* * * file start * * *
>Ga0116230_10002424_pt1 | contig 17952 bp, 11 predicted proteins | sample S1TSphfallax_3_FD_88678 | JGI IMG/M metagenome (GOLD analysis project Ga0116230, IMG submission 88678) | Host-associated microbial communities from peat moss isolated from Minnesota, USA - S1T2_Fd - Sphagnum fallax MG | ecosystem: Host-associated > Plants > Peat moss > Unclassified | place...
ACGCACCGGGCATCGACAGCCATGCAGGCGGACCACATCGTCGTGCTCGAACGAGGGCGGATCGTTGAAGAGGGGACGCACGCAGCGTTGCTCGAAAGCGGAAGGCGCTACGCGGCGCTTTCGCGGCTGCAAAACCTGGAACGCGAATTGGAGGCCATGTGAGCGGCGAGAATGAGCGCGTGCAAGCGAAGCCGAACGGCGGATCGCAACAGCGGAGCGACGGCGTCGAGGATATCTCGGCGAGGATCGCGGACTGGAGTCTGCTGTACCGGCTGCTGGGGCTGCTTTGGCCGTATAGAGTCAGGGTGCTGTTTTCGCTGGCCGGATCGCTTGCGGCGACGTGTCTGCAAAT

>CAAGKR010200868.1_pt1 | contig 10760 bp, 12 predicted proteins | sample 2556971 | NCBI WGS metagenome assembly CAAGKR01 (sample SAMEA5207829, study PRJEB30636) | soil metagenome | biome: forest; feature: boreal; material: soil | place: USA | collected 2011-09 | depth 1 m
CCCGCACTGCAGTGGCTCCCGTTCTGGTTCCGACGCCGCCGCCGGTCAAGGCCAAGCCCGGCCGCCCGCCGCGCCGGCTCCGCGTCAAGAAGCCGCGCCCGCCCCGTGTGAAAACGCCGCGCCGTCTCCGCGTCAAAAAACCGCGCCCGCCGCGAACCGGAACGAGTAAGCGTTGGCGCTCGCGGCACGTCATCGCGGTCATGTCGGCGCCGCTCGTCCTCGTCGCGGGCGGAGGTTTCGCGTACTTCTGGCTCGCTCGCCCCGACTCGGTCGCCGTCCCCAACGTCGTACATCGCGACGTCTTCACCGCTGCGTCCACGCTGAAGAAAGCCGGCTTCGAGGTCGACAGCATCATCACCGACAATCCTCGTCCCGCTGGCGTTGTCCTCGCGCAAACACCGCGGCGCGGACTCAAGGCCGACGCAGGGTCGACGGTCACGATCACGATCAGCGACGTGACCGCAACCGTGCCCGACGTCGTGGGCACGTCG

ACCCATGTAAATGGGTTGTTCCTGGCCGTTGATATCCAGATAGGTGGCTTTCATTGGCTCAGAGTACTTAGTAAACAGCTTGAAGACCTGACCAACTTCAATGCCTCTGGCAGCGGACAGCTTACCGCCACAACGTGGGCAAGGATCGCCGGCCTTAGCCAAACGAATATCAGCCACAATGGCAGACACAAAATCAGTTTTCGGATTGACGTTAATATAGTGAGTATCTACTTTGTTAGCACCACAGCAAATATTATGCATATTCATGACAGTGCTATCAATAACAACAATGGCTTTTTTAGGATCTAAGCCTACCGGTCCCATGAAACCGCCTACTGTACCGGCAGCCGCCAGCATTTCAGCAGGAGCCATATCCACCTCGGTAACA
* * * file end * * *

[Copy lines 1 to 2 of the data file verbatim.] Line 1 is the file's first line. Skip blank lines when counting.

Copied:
>Ga0116230_10002424_pt1 | contig 17952 bp, 11 predicted proteins | sample S1TSphfallax_3_FD_88678 | JGI IMG/M metagenome (GOLD analysis project Ga0116230, IMG submission 88678) | Host-associated microbial communities from peat moss isolated from Minnesota, USA - S1T2_Fd - Sphagnum fallax MG | ecosystem: Host-associated > Plants > Peat moss > Unclassified | place...
ACGCACCGGGCATCGACAGCCATGCAGGCGGACCACATCGTCGTGCTCGAACGAGGGCGGATCGTTGAAGAGGGGACGCACGCAGCGTTGCTCGAAAGCGGAAGGCGCTACGCGGCGCTTTCGCGGCTGCAAAACCTGGAACGCGAATTGGAGGCCATGTGAGCGGCGAGAATGAGCGCGTGCAAGCGAAGCCGAACGGCGGATCGCAACAGCGGAGCGACGGCGTCGAGGATATCTCGGCGAGGATCGCGGACTGGAGTCTGCTGTACCGGCTGCTGGGGCTGCTTTGGCCGTATAGAGTCAGGGTGCTGTTTTCGCTGGCCGGATCGCTTGCGGCGACGTGTCTGCAAAT